Griffiths, C (2014) Civilised Communities: Reconsidering the 'Gloomy Tale' of Immigration and Social Order in a Changing Town. The British Journal of Criminology, 54 (6). pp. 1109-1128. ISSN 1464-3526

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Abstract

Immigration and its effects on crime, social disorder and community tensions remains a pervasive feature of public, government and academic discourse. This discourse often considers immigration, and immigrants themselves, as a threat to the community’s existing moral and social order. This paper presents the findings of a case study that used quantitative and qualitative methods to explore the experiences of social order following a recent wave of Polish migration in a small working class town in the North West of England. The key findings show that the assumed association of migration with a disruption to social order receives little support. Rather, the social order in the studied locale is predominantly managed and maintained through ‘civilised relationships’ between migrants and established residents, thus failing to culminate into conflict between the two groups. This situation of ‘civility’ provides an alternative to the preponderance of previous research telling a ‘gloomy tale’ of immigration and its impact on local communities.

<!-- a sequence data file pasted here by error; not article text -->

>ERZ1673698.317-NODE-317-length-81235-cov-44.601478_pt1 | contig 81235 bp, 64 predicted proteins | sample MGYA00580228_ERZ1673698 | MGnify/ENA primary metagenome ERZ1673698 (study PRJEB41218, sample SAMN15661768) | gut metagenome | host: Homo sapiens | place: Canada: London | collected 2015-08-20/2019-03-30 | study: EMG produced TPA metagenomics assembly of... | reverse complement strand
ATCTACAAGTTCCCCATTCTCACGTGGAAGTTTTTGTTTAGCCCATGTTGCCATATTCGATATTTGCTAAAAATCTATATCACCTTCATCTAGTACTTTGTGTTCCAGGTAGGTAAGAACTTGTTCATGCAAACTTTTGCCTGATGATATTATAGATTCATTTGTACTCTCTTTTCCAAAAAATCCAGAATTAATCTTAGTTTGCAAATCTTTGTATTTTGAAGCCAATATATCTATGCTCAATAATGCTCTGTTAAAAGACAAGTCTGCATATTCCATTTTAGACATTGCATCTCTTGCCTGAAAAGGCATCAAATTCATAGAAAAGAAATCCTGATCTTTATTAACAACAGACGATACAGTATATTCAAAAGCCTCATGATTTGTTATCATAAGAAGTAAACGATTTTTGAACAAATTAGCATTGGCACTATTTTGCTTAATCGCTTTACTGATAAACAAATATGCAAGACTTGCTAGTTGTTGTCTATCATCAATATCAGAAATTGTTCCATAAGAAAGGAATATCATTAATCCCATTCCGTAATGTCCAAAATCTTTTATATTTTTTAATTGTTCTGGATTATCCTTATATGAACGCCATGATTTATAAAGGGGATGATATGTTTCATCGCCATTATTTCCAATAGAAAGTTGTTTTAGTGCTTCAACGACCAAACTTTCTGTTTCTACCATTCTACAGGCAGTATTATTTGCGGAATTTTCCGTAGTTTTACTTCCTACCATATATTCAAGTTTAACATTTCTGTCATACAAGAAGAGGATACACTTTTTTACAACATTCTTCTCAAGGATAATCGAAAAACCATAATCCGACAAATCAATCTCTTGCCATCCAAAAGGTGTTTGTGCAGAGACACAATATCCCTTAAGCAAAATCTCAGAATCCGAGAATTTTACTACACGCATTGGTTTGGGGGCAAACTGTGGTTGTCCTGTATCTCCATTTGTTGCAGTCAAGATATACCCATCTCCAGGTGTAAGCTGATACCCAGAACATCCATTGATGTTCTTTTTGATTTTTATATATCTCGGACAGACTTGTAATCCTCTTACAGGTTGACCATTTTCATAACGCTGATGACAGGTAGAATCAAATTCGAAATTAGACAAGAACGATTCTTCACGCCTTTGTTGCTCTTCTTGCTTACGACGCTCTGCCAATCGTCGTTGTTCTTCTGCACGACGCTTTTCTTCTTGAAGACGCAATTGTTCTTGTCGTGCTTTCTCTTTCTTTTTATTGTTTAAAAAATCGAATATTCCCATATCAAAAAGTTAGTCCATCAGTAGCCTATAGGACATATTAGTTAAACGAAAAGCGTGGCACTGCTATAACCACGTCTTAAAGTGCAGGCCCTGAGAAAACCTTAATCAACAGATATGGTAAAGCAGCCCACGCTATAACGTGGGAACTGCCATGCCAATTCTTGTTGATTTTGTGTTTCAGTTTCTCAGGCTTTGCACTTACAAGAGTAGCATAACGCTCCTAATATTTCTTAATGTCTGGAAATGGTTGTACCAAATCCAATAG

Item Type: Article
Additional Information: This is a pre-copyedited, author-produced PDF of an article accepted for publication in The British Journal of Criminology following peer review. The version of record Griffiths, C.E., 2013. Living with ‘aliens’ Clare E Griffiths explores public attitudes towards immigration. Criminal Justice Matters, 93(1), pp.26-27. is available online at: http://dx.doi.org/10.1093/bjc/azu064.
Uncontrolled Keywords: Polish immigration, strangers, civilised communities, conflict, social (dis)order
Subjects: H Social Sciences > HM Sociology
H Social Sciences > HT Communities. Classes. Races
Divisions: Faculty of Humanities and Social Sciences > School of Law
Depositing User: Symplectic
Date Deposited: 06 Apr 2016 15:22
Last Modified: 12 Jul 2017 14:10
URI: http://eprints.keele.ac.uk/id/eprint/1611

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